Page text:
Preparation of Legal Documents
Paralegal employment can be broken down into two basic categories: litigation and transactional support. On the litigation side, paralegals draft legal documents including Complaints, Interrogatories, and various dispositive motions. Paralegal Johanna Quattrucci says, “My ability to research law online through the Westlaw Next software on issues from Body Attachment Warrants to child support, makes me an indispensable part of Rhode Island’s Family Court.”
On the transactional side of the law, paralegals might draft various forms, including Offers to Purchase, Purchase and Sales, and Closing Disclosure statements in real estate closings. In business law, they may be responsible for creating a variety of forms including due diligence forms. For family and probate law firms, they might oversee the establishment of power of attorney and health care proxies.
Paralegals often are called upon to write a detailed report or memorandum for their supervising attorney. This report can inform many of their supervising attorney’s professional decisions. Aspiring paralegals should understand how to synthesize the various facts of a case with the related laws. The most common methodology for accomplishing this fact-law synthesis is found in the IRAC style of legal writing. IRAC is an acronym for Issue, Rule, Application, Conclusion. It serves as the standard form of writing employed by both paralegals and attorneys.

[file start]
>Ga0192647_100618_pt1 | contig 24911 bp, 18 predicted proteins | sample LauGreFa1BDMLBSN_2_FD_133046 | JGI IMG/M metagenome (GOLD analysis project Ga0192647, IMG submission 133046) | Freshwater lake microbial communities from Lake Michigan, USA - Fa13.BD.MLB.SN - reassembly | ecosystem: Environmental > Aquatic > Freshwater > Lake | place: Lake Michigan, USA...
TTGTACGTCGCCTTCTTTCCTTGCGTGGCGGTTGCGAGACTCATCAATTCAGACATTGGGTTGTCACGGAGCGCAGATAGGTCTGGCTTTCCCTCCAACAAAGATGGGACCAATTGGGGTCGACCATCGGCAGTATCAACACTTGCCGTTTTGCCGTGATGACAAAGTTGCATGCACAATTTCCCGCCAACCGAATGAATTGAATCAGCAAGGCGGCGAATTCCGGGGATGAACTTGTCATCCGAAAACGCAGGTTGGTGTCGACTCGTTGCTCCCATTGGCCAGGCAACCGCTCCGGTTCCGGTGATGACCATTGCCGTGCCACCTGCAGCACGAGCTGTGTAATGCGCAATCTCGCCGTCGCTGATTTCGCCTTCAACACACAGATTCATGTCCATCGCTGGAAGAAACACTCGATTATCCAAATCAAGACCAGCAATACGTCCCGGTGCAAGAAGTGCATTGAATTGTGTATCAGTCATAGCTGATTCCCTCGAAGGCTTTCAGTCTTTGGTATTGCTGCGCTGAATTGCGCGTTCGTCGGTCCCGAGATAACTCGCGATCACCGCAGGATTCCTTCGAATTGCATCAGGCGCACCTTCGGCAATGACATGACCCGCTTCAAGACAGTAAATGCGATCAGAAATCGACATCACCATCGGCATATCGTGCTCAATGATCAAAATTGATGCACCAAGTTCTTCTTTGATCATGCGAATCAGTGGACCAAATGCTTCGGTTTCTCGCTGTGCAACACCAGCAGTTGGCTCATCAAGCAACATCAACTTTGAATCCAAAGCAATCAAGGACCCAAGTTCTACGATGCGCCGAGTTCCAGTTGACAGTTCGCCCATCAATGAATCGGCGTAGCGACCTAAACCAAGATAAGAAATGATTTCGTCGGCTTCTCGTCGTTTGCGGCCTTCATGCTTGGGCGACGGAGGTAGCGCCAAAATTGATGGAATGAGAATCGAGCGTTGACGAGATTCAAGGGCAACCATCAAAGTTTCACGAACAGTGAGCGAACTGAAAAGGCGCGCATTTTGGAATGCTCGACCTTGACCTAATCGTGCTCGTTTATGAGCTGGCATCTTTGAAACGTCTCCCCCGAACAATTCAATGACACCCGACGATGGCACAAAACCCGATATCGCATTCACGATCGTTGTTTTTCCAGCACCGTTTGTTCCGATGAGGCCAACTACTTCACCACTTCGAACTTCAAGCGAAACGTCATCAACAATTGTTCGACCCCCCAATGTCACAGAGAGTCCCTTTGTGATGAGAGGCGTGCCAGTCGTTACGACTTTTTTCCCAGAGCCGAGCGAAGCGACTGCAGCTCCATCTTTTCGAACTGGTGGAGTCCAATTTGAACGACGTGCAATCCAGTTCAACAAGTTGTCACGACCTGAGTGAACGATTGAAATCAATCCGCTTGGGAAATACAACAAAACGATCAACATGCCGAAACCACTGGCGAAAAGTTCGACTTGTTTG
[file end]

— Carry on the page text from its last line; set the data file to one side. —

What are the Job Prospects for Those Seeking to Become a Paralegal?
An aspiring paralegal with a certificate from a well-known and respected university will have the greatest chance of finding employment. This employment can be in different settings including law firms, corporate legal departments, and governmental offices.
As long as there are legal disputes, paralegals will be needed to help resolve them. For those interested in pursuing a paralegal career, the employment prospects are diverse, engaging, and rising in demand.
Learn more about how Boston University’s online Paralegal Studies Program can help you along the path to becoming a sought after, well-educated, effective paralegal.
To learn more about the online Paralegal Studies Program, contact an Enrollment Advisor at (888) 700-3966 or (857) 366-9338 or fill out the form below to download a free brochure.